The Elemental Home Field Advantage

Back in my younger days, I wore a lumber-jack beard year-round. Like most critters in Wisconsin, I learned to grow it out long and shaggy during the winter months. Those were the days before heated portable shanties and fancy face-masks. I was watching a special on Yellowstone National Park the other night and the camera settled on a group of lumbering bison marching through the snow-pack. “The bison are more comfortable now than in the heat of summer,” the narrator reported. My imagination kicked in and I saw Brett Favre and General Grant and Donald Driver and Coach McCarthy trudging through heavy drifts five feet tall, steam rising from their snouts, and I could see them all smiling, the whole herd. “The Green Bay Packers, a hearty bunch, prefer the frigid Wisconsin winters to the gentle expanses of Texas Stadium,” the narrator said in a booming voice.
Home field advantage is magnified by the extremes of that environment, and for the Packers, in January, this advantage remains elemental. Come Sunday, it is going to be beard-freezing cold on The Tundra, and I don’t think wee Baby-Faced Manning and them fancy city slickers are going to handle it very well, much like a domesticated flamingo in the Yellowstone High Country.
Beyond the matters of team-building, and the optimal environments each team might enjoy, the Packers are no doubt the more talented bunch. And we’re by far the healthier squadron. Case in point is the Giant secondary, which could not stop the passing attack in week two when at full strength. Furthermore, we were without top scoring threat Greg Jennings and a credible running game. Especially in the second half of the season, the Packers coaches have excelled at keeping defenses on their toes with a more balanced attack. When the Giant’s defense lines up, shivering and tired from two weeks of tough playoff football, I guarantee you they’ll be thinking too much and defending too little. “How do you stop a well-organized herd of 1800 pound bull bison on their home turf?” their inner voices might say. Oh, readers, it’s going to be a long day for them on The Tundra; there are just too many options in the Green Bay offense. No amount of electric hot-pants or hand warmers or determination can help them now. Only a slow, painful end awaits.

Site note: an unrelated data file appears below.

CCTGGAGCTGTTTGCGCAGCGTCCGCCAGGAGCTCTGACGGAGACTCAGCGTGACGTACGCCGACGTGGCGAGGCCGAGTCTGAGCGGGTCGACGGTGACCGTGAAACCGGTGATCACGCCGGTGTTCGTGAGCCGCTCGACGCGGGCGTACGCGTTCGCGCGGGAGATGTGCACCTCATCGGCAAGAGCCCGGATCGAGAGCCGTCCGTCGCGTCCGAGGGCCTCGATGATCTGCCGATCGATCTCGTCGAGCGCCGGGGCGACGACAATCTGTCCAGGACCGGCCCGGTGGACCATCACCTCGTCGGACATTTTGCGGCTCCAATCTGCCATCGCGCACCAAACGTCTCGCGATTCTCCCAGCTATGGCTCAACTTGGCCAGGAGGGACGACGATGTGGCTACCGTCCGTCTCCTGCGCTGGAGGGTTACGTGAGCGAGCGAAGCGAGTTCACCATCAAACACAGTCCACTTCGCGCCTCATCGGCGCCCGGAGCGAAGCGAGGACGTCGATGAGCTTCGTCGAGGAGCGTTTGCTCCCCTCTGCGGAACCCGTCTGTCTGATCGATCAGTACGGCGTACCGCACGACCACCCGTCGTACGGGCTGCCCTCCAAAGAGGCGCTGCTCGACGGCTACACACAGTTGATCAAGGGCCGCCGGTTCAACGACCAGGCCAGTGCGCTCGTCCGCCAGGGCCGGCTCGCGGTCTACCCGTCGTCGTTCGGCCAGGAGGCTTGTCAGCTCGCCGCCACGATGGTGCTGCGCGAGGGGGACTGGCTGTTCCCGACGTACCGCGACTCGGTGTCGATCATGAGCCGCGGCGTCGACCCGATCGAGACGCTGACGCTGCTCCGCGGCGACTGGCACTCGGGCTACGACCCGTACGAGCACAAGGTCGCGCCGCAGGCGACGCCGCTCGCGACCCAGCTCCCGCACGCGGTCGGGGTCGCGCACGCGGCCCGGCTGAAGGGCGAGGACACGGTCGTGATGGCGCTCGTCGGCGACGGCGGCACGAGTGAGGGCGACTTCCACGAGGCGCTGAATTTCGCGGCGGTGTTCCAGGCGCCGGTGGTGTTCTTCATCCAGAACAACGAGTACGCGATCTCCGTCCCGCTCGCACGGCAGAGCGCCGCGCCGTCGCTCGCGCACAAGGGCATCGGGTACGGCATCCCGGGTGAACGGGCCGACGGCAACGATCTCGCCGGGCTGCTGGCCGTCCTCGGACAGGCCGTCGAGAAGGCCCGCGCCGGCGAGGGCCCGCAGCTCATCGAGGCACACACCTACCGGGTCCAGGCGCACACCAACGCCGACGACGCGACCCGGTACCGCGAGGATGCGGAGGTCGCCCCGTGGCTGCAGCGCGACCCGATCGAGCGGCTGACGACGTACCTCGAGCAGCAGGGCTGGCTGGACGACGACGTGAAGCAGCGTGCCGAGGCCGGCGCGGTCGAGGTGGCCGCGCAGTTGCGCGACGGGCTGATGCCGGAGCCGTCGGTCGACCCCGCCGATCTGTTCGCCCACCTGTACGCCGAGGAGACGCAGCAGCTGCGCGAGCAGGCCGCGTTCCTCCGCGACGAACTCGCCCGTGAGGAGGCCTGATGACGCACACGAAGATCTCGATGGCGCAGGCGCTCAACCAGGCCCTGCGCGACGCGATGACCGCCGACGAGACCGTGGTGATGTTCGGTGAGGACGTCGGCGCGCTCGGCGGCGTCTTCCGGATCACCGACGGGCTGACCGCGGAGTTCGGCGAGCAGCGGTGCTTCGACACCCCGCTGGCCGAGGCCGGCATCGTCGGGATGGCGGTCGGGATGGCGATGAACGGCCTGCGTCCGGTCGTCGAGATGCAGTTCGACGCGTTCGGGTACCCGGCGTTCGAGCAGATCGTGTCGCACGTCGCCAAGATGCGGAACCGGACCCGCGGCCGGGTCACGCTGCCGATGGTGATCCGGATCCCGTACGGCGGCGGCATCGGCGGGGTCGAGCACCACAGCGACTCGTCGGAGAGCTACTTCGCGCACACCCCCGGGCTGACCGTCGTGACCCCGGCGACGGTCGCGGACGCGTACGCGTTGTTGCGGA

Does anybody else just want to mash a 50-gallon bucket of raw potatoes while watching the Green Bay defense lately? Lord Almighty, I sure do. It’s like them bang-tails send this old columnist osmotic energy beams through the television set. Like I said earlier in the week, it’s as if the Packers are playing in another, faster dimension. And you can bet the Giants have seen that too. If I were one of their receivers, I’d be fearing the Human Wreckingball Atari Bigby on every route. Mashed Potatoes! With gravy.
Well, folks, I am finally ending my ice fishing odyssey this weekend and will be staying home for a boisterous viewing with the rest of the rowdy crowd. I’m sure we’ll be cooking up a variety of fine meats and treats, and taking our intensity up to level nine or so (my apologies in advance to the neighbors). It’s not too often that we can enjoy an NFC Championship at home, so I hope all of you will follow my lead and put your celebrations in Beast Mode. Again, I don’t think it’ll be a close game, Sunday, so mark it with confidence and vigor, dear readers: New York – 10, Green Bay 33.
Until next week, then.